Don't feel the need to link to particular examples if it might be controversial, but what sort of things were you thinking of -- did it seem like NEW objections, or just ongoing objections gathering momentum rather than dying away? Whether people had some specific objections, or were just saying "don't understand, don't want"?

(no subject)

Date: 2014-08-29 01:37 pm (UTC)
jack: (Default)
From: [personal profile] jack
I think I am more surprised than you to see so much vehemence against what seems like a pretty obviously morally good idea.

I'm not sure. Like, lots of things are wrong with society all the time, and we often get re-outraged when we happen to see them closely, but get too fatigued to be continually outraged for the next 100 years until they're fixed. Like, I'm often totally shocked that people would do things that _I_ know are wrong. But also, I know that slurs like the N-word have been getting slowly less acceptable for significantly more than a hundred years, but I know there's many people who want to ignore that, so however obvious a point of view, I always expect _some_ people to object to it, even some usually sensible people :(

it's just something that seems to be around a lot recently.

Thank you for expanding. FWIW, I don't take Scott too seriously on this sort of subject -- he often has good insights, but also has personal reasons for being very resistant even to things I think are obviously good.

But you're right, there might be increasing pushback from cultures who are progressive and object to something about the language specifically, not SJW-ism in general. I'm really not sure -- I get the impression that people like Jack Halberstam might be reacting to a conversation I can't see, like some people ARE using SJW-terminology in harmful infighting ways (a bit like Scott always expects to happen but I'm not completely convinced of), but it's all happening in bits of the internet I don't know?

(no subject)

Date: 2014-08-29 06:24 pm (UTC)
kerrypolka: Contemporary Lois Lane with cellphone (Default)
From: [personal profile] kerrypolka

(no subject)

Date: 2014-09-04 09:48 am (UTC)
jack: (Default)
From: [personal profile] jack
Yes, I was thinking that, but I didn't want to assume...

(no subject)

Date: 2014-08-29 12:23 pm (UTC)
jack: (Default)
From: [personal profile] jack
I'm finding thinking about defaults or prototypes potentially more helpful than thinking about punching up versus down

I think for me, the analogy was so useful because it makes clear that if the direction is clearly up, it's usually ok to vent, and if the direction is clearly down, it's usually not ok, and if the direction is unclear, you may have to exercise caution and be aware that while your shouting to be heard, you may have to pull back if you find you're trampling other people in a similar-but-different situation to yourself.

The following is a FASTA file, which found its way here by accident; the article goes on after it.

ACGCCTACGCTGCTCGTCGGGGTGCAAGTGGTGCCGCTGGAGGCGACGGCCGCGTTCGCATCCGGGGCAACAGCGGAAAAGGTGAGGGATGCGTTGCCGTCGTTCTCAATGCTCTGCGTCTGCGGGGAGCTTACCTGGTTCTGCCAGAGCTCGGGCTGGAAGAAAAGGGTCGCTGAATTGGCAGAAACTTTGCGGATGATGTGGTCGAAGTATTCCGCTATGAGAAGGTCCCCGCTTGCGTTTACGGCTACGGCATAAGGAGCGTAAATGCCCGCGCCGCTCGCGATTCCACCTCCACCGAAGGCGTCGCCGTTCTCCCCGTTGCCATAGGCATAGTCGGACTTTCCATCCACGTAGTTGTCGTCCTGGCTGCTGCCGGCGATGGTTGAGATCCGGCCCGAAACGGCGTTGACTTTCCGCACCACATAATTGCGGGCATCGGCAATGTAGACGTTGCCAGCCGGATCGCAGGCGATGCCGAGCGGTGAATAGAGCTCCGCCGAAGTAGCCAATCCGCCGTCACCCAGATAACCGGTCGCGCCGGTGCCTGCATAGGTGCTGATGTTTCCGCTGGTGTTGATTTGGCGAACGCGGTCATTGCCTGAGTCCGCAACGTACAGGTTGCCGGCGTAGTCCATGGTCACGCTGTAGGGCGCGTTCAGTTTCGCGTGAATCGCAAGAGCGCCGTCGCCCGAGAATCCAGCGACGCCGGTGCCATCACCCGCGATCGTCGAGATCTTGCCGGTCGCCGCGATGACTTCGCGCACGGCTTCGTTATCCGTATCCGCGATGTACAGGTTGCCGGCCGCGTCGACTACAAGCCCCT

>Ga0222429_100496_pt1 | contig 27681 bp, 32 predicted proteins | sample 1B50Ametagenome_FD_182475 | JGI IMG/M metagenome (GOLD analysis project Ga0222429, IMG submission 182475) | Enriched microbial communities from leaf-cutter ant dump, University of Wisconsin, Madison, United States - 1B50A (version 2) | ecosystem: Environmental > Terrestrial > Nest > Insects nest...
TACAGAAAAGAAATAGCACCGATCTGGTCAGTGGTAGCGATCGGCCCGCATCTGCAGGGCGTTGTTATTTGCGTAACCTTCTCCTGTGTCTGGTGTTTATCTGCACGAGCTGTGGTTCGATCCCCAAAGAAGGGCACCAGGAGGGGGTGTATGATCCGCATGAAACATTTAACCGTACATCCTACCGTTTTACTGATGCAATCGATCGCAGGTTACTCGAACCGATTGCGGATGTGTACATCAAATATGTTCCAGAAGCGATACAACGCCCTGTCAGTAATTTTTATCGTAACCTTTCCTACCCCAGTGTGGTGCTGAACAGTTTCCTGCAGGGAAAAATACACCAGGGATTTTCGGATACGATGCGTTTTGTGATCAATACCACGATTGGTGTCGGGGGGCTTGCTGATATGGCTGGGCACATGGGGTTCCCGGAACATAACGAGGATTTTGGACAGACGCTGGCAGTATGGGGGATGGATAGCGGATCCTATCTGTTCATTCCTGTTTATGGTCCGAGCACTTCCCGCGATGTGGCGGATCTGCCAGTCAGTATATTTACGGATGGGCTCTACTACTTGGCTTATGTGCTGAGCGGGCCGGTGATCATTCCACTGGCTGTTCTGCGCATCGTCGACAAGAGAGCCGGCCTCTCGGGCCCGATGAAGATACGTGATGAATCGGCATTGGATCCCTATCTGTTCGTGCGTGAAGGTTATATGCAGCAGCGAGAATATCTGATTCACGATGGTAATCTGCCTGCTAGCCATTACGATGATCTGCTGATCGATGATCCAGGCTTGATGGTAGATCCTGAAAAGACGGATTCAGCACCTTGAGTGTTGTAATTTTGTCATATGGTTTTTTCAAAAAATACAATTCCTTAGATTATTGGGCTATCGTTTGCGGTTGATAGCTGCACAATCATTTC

If other people don't see it like that and think it implies a black-and-white linear up/down scale, then maybe I should drop the analogy and find one that works better for that?

Right now I'm finding thinking about defaults or prototypes

What is it that you find useful? I thought I was getting it, but now I'm not sure.

I'm also thinking, this analogy of prototypical groups suggests that, for instance, it's more ok to make critical generalisations about men than critical generalisations about billionaires, because billionaires are on average more privileged but less prototypical. But that feels wrong to me. Is that right?

(no subject)

Date: 2014-08-28 07:33 pm (UTC)
jack: (Default)
From: [personal profile] jack
It's not censorship, it's attempting to broaden category structures so that everybody gets included in "people".

To me it feels like most people agree it's unacceptable and shouldn't be tolerated, and it's a red herring whether you call that "censorship which is worthwhile" or "not censorship"?

(no subject)

Date: 2014-08-28 07:37 pm (UTC)
kaberett: Overlaid Mars & Venus symbols, with Swiss Army knife tools at other positions around the central circle. (Default)
From: [personal profile] kaberett
IMO the distinction between "that is a thing you are not allowed to say because Majorly Bad Life-Altering Shit Will Happen To You And Possibly Everyone Close To You" and "sure, you can say that shit, but people will base their opinions of you on it because it is information about you" is a useful one to maintain, not least because of the ways in censorship is used as a tool of oppression and violence. "Freedom of speech is not freedom from consequences", as I summarised on twitter, to which the response was "that's the most sinisterly Orwellian thing I've ever heard". Obviously there isn't a binary - state-imposed consequences for hate speech are a thing, and not a thing I disagree with, but I'd argue that (1) for all it's a continuum there is shit that is Clearly Not Okay for states to do to subjects more generally, and (2) state-imposed consequences - or consequences imposed from a position of power - are not the same as your peers going "wow, that's an awful and unsupportable thing to believe, and I think the worse of you for knowing you hold this position".
Edited Date: 2014-08-28 07:38 pm (UTC)

(no subject)